Unlike El Greco’s earlier painting of The Dormition of The Virgin, in this image she isn’t a sick, frail woman waiting for her son to come down from the clouds and save her from death. She isn’t even being carried by angels, unlike his painting of The Virgin of the Immaculate Conception. Instead, angels and the apostles are gathering in wondrous praise of her.

This defiant, powerful woman challenges us. This Mary does things, she doesn’t just wait for things to happen to her. She is a subject, not an object. She has busted out of her tomb and is flying to heaven on her own accord.

This painting asks us: if Mary was crucified along with Christ –as many theologians have attested– wasn’t she resurrected, as well?

If Mary sacrificed her body for the sake of humanity –by giving birth to, nursing and caring for a child, and then following that child to a horrible death– doesn’t that mean that she, too, had her own Easter Moment? Didn’t she also she brake out of the tomb and rise triumphantly from the dead?

When we gather each Sunday to eat the Body and Blood of Christ, aren’t we eating her Body and Blood as well? A body that was born of her body and that shared her blood? As an altarpeice, this painting was intended to be placed directly behind the altar. It was the image that was front and center during the Eucharistic Prayer. “Take and eat,” the risen Mary is telling us “this is my body, given for you.”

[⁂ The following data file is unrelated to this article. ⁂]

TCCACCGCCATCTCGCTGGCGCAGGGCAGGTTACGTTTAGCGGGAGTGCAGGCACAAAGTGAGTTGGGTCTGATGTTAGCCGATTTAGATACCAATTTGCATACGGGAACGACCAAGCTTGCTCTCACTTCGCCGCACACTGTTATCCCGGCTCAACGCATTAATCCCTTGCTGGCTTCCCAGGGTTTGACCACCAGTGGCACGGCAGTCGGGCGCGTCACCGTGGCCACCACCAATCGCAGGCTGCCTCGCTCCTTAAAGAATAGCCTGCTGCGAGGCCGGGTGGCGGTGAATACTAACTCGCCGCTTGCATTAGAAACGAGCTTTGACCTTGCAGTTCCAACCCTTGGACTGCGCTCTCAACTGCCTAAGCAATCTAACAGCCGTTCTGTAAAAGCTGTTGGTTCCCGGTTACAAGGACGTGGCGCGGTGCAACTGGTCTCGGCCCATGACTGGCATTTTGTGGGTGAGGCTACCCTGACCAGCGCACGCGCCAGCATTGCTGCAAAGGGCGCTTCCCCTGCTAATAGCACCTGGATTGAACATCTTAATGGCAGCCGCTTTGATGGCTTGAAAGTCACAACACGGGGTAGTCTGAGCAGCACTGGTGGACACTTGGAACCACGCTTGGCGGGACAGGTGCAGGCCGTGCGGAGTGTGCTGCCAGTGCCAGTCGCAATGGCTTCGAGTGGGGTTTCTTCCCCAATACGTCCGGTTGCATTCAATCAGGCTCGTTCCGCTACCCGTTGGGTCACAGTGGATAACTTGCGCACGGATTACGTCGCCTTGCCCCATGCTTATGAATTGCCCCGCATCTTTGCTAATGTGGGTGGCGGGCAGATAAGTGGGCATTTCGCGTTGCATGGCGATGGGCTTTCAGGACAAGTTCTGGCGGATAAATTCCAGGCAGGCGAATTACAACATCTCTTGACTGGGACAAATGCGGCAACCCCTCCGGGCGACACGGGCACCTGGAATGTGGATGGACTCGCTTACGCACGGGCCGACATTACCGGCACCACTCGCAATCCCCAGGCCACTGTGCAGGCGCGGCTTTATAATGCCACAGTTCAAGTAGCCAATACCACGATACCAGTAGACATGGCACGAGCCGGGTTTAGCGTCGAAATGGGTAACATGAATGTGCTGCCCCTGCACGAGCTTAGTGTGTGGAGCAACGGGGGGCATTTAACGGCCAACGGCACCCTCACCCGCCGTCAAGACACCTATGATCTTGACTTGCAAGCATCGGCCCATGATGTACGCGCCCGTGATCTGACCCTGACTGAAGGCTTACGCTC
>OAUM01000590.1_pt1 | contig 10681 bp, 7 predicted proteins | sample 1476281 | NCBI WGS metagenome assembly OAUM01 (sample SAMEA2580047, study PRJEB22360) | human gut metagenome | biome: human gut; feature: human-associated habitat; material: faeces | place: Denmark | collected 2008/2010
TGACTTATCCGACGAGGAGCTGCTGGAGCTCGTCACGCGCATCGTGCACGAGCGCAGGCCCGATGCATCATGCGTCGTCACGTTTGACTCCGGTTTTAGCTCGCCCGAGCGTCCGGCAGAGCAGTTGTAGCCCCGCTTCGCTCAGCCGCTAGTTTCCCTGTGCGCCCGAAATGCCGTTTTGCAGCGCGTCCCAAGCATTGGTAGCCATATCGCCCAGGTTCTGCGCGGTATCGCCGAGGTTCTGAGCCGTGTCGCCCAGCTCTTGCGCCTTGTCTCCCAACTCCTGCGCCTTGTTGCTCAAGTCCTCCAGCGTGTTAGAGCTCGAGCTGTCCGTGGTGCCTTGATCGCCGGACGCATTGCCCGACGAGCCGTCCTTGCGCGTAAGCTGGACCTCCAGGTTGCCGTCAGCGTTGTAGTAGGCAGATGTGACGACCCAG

This image brings to mind that other stuffy, uncomfortable old teaching about Mary. The one that calls her a Co-Redeemer with Christ. But unlike other representations of Mary as Co-Redeemer, this Mary isn’t a perfect exception to a flawed gender. She isn’t redeeming women from Eve’s sinful nature. Instead, she is celebrating women’s role in the resurrection of the world.

She isn’t even promoting rigid gender dichotomies. By being a feminine vision of the Resurrection, she’s actually queering gender. This Mary resembles a woman warrior much more than she resembles a submissive virgin. She is beautiful, but also powerful. She is fully woman and fully divine.

This painting has the ability to tell us something important about the feminine aspect of God’s saving power. It reminds women that we, too, are created in the image of God. We, too, play a role in the salvation of the world. We, too, have shared in the resurrection of Easter.